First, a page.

Verizon’s first 5G products and service plans will target the home, not the mobile user. 5G’s vastly greater connectivity capacity makes it economical to offer 5G home service. The 4G network can’t support enough home customers’ 190 GB average monthly data consumption to bring the price of the highest speed possible down to “reasonable.” But 5G can; if enough homes sign up, we might even see some price reductions. Wireless 5G will also make competition possible in the 49 percent of American households that currently have only one choice for broadband Internet. Newcomers will not have to dig up every street to lay cables; 5G access points every few blocks will suffice.

T-mobile is building a nationwide 5G cellular network of mixed speed capacities. The universal network will be in the 600 MHz radio frequency band, so it will not be the fastest that 5G can offer. But in densely populated areas that low-band network will be supplemented by blazing fast, high-capacity millimeter wave networks. Even where data transmission speed is not the fastest, the greatly reduced latency of 5G will make T-mobile’s network more responsive than current tech, so it will seem much faster.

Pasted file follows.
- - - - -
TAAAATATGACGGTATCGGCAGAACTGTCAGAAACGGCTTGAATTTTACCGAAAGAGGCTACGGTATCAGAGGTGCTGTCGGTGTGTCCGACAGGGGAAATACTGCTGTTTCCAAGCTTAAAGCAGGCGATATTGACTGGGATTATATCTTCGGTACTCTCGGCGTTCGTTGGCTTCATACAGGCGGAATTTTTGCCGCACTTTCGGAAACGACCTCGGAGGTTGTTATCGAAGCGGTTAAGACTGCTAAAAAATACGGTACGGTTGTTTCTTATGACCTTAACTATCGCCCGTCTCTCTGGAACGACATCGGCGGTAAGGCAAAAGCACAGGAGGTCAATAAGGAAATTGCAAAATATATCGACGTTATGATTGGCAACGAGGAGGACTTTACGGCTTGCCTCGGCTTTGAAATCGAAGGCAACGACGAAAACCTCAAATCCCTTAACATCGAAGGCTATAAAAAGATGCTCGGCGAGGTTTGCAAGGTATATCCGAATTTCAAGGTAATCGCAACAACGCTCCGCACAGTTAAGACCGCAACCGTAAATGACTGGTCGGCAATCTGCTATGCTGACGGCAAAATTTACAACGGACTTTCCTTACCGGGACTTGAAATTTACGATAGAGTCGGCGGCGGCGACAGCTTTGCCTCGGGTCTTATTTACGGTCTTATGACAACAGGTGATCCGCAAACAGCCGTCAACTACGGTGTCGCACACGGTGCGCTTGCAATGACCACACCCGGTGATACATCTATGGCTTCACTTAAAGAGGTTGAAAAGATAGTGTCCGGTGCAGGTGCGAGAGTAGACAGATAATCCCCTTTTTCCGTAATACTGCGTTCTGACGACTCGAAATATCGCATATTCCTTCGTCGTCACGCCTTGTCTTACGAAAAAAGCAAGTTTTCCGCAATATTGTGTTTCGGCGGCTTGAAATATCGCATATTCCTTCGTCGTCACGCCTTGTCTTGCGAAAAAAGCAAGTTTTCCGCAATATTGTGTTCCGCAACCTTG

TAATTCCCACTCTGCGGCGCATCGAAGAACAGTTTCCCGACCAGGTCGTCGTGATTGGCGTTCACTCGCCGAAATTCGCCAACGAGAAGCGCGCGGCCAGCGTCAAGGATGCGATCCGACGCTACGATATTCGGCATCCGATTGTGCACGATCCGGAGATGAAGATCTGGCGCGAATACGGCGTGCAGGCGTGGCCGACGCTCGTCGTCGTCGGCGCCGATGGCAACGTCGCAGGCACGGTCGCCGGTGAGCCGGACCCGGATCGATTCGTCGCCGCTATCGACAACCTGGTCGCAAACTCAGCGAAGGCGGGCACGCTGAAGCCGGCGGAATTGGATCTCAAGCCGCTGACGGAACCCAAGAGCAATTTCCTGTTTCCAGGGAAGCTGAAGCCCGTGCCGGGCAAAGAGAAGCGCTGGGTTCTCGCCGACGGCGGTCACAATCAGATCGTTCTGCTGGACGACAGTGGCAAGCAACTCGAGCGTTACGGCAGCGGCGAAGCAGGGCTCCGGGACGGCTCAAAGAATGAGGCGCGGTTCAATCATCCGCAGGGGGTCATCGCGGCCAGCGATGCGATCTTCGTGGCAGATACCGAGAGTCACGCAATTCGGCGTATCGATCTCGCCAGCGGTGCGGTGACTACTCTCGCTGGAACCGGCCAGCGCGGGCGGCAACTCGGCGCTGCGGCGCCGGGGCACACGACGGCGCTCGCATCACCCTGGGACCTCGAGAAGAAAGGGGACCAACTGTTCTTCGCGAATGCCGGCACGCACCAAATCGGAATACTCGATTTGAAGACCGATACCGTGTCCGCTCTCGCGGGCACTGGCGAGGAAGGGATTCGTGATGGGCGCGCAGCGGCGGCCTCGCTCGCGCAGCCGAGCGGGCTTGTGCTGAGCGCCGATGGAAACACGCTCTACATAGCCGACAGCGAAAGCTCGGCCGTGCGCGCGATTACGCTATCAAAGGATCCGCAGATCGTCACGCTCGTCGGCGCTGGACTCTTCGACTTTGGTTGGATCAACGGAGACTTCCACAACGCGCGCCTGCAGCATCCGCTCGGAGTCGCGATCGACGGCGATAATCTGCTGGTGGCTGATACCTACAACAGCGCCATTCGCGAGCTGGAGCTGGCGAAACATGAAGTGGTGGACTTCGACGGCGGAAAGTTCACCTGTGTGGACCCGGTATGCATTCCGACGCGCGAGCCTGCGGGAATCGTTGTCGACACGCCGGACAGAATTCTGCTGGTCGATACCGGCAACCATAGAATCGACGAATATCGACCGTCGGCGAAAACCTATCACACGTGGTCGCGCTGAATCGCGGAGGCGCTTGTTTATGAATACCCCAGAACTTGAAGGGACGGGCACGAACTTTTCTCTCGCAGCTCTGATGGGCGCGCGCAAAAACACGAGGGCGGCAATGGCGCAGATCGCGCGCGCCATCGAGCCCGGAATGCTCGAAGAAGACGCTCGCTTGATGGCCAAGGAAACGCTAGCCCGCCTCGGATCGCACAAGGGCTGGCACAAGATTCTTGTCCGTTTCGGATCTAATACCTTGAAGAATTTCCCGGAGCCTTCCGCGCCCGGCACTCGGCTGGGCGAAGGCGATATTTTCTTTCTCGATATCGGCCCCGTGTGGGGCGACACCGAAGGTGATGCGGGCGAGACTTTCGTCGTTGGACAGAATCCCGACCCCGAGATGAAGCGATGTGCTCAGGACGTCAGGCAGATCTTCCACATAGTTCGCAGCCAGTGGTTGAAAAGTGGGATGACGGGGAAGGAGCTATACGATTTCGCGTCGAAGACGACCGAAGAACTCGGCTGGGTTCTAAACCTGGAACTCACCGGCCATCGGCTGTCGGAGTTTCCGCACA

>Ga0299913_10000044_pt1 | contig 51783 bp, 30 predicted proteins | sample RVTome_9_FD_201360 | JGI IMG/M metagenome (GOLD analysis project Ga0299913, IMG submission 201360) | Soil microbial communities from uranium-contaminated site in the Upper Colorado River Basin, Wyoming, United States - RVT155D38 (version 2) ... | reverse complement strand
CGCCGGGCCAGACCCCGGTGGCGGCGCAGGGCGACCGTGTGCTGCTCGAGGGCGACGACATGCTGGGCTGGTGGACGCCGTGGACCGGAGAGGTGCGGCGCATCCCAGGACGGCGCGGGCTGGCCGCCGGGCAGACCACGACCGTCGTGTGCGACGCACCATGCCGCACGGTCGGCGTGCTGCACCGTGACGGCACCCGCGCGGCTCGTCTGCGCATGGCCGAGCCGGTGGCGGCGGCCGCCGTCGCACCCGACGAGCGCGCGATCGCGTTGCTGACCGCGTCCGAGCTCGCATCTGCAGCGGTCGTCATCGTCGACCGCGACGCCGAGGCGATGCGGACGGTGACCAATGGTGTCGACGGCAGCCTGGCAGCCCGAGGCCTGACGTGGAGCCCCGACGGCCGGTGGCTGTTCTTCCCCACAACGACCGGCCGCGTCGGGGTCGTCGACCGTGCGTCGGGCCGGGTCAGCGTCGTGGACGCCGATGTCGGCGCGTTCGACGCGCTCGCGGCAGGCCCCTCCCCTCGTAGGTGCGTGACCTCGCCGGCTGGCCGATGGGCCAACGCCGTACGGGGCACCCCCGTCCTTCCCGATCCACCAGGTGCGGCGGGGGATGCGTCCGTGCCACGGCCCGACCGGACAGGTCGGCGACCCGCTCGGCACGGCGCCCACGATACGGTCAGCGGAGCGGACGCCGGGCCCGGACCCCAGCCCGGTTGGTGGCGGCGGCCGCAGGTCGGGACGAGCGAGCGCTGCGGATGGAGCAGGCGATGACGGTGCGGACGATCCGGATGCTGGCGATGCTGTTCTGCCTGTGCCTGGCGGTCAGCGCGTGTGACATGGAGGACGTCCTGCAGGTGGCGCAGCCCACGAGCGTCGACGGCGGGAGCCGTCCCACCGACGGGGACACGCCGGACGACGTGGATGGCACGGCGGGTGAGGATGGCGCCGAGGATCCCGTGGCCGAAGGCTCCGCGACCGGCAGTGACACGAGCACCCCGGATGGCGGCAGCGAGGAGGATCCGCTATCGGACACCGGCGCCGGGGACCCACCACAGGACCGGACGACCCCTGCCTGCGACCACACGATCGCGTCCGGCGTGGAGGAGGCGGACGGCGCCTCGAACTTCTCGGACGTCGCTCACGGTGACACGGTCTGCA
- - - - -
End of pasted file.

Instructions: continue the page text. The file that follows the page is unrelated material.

Sprint’s 5G network will be on the 2.5 GHz band, the same wavelength used by its 4G network. In fact, Sprint’s 5G will use the same towers as its 4G. Sprint also plans to offer 5G smartphones in early 2019.

5G tech represents a quantum leap in wireless data communications. Of course, it will also mean you are going to need a new 5G phone when the 4G networks start shutting down, or sooner if you want to take advantage of faster speeds when 5G comes to your town. But you traded in your buggywhip for rubber tires, didn’t you?